The Health Insurance Portability and Accountability Act (HIPAA) is a federal law that prevents your health information from being shared with anyone without written authorization. With a properly drafted HIPAA Release and Authorization, doctors and hospitals are required to provide medical information to those named in your estate planning documents.
This is important because a named agent in a Power of Attorney cannot make an informed decision with regard to the health care or property decisions of another if the agent never learns of the disability or is completely barred from attaining any information on the matter.
Without this document, your family could be precluded from making medical decisions for you if you cannot. This may be true even with valid Powers of Attorney, as HIPAA is a federal law which supersedes Powers of Attorney which are based on state law.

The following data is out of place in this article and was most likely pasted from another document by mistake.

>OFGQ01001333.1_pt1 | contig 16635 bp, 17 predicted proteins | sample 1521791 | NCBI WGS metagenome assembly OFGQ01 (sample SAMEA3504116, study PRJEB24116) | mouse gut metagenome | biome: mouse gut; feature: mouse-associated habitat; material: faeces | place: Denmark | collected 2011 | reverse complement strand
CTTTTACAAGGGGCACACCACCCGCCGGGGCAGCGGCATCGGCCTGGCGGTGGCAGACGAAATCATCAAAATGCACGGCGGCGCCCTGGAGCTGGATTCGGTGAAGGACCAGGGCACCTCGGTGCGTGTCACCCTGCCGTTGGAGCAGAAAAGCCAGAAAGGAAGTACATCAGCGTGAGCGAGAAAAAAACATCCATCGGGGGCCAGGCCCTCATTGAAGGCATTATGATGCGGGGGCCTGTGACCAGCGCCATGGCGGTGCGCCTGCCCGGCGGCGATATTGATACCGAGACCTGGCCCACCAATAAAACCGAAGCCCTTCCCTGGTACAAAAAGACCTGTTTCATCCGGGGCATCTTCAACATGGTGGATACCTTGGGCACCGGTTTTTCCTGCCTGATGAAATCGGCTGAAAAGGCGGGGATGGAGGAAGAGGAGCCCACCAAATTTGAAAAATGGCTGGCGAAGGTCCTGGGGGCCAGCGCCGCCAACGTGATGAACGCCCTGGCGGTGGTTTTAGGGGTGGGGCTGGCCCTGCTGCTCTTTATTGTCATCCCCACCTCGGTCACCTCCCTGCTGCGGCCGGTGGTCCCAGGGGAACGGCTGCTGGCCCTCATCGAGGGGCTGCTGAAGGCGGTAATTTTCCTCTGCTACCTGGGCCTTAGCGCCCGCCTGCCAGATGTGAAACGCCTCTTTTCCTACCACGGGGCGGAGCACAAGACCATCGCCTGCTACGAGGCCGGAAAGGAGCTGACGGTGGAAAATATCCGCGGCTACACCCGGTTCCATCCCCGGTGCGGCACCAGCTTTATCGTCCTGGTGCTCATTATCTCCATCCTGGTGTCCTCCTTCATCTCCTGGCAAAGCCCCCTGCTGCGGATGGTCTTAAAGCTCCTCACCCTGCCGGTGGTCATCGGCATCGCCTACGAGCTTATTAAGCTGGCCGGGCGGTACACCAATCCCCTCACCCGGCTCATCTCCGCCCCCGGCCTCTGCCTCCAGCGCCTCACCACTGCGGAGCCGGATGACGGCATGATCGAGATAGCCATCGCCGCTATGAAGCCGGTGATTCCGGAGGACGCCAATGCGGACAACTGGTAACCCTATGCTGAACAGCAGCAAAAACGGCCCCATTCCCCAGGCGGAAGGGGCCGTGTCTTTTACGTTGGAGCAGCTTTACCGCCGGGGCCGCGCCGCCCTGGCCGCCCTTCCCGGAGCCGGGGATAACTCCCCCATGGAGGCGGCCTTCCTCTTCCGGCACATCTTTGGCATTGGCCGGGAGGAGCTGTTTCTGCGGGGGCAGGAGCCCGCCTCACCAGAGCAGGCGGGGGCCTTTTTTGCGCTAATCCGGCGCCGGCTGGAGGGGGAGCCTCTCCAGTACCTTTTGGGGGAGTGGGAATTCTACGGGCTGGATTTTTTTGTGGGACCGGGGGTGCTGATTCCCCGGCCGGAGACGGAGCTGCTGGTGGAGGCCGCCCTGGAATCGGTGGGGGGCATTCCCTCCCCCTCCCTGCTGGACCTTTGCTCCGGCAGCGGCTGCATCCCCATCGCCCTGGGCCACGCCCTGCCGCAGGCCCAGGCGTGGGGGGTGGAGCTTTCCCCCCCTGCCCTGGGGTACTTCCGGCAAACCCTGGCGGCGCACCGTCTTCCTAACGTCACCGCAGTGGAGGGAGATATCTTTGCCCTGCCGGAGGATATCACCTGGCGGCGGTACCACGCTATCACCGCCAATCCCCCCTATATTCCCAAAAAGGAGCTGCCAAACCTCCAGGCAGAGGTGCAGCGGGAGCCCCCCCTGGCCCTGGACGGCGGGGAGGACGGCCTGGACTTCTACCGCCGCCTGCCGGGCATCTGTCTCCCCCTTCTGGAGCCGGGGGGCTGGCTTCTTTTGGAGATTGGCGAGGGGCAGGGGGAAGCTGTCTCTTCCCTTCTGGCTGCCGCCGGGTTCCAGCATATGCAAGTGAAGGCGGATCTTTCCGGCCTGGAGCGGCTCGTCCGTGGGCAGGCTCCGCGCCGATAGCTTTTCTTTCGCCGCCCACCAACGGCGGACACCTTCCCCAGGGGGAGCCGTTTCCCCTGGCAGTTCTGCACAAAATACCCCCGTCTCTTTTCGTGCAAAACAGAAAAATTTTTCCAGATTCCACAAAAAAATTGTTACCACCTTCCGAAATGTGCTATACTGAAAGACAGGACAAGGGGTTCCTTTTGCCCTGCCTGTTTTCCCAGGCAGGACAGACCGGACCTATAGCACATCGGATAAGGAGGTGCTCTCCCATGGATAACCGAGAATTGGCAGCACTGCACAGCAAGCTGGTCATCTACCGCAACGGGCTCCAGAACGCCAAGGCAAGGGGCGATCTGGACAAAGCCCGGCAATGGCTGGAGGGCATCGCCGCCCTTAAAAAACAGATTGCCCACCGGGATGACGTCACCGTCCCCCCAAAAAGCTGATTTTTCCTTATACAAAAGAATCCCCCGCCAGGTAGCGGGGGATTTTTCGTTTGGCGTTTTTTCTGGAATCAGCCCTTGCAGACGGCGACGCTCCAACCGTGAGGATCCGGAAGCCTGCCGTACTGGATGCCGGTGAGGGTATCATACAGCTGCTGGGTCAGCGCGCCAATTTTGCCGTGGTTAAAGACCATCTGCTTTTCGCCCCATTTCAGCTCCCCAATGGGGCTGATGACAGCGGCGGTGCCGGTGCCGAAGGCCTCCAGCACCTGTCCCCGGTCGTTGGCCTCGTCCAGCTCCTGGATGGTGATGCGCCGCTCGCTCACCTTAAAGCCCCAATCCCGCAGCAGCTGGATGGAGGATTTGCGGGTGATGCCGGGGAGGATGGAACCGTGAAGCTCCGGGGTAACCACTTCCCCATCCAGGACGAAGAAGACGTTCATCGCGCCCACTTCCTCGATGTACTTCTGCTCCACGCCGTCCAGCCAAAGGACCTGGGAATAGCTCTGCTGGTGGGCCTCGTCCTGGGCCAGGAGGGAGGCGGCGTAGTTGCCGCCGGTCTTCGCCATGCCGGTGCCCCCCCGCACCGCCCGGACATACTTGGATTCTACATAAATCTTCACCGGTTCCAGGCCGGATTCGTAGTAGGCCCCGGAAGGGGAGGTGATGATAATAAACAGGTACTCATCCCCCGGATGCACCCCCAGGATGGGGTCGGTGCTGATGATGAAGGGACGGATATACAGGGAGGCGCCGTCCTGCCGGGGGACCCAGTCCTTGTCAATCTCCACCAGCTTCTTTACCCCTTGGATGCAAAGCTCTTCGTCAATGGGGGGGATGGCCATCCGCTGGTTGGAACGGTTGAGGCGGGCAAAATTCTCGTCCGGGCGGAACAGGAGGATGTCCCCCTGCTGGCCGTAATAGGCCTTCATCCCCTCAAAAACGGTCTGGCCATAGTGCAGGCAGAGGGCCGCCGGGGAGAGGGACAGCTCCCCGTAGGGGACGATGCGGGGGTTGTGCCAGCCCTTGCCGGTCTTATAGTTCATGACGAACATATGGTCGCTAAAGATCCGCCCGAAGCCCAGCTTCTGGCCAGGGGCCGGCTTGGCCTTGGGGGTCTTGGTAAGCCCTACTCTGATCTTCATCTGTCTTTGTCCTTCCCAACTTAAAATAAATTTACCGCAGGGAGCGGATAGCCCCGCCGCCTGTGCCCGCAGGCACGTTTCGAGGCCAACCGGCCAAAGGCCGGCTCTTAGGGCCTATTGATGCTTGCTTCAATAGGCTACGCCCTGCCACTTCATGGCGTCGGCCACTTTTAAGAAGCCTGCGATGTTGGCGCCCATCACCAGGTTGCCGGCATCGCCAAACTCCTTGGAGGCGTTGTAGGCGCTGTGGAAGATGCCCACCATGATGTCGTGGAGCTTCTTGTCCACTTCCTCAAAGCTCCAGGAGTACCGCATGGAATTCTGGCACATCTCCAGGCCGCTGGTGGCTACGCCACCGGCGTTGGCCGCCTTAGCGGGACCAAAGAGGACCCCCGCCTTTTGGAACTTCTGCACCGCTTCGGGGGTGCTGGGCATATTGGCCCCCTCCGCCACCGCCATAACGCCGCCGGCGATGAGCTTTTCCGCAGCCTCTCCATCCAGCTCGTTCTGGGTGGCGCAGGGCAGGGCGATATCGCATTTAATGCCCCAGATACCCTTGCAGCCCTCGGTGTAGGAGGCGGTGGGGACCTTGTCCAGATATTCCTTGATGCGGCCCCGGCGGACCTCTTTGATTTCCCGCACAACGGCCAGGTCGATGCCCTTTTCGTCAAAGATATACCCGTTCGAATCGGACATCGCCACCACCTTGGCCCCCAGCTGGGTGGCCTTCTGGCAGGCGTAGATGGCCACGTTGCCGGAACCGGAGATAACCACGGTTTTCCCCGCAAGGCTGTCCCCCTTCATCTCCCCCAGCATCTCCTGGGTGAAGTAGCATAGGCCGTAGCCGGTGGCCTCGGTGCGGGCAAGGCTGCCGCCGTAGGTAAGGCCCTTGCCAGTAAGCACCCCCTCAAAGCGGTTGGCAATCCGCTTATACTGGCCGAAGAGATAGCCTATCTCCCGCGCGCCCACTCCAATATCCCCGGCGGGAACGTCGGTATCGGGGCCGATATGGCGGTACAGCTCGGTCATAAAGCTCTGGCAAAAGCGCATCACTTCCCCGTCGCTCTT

Also, many health care providers do not disclose health records and health information after death. This may prevent a family from learning what caused an injury or death while a loved one was under medical care. This secrecy can protect a health care provider from liability. A properly drafted HIPAA resolves this issue and can also provide a much needed explanation as to what happened to a loved one.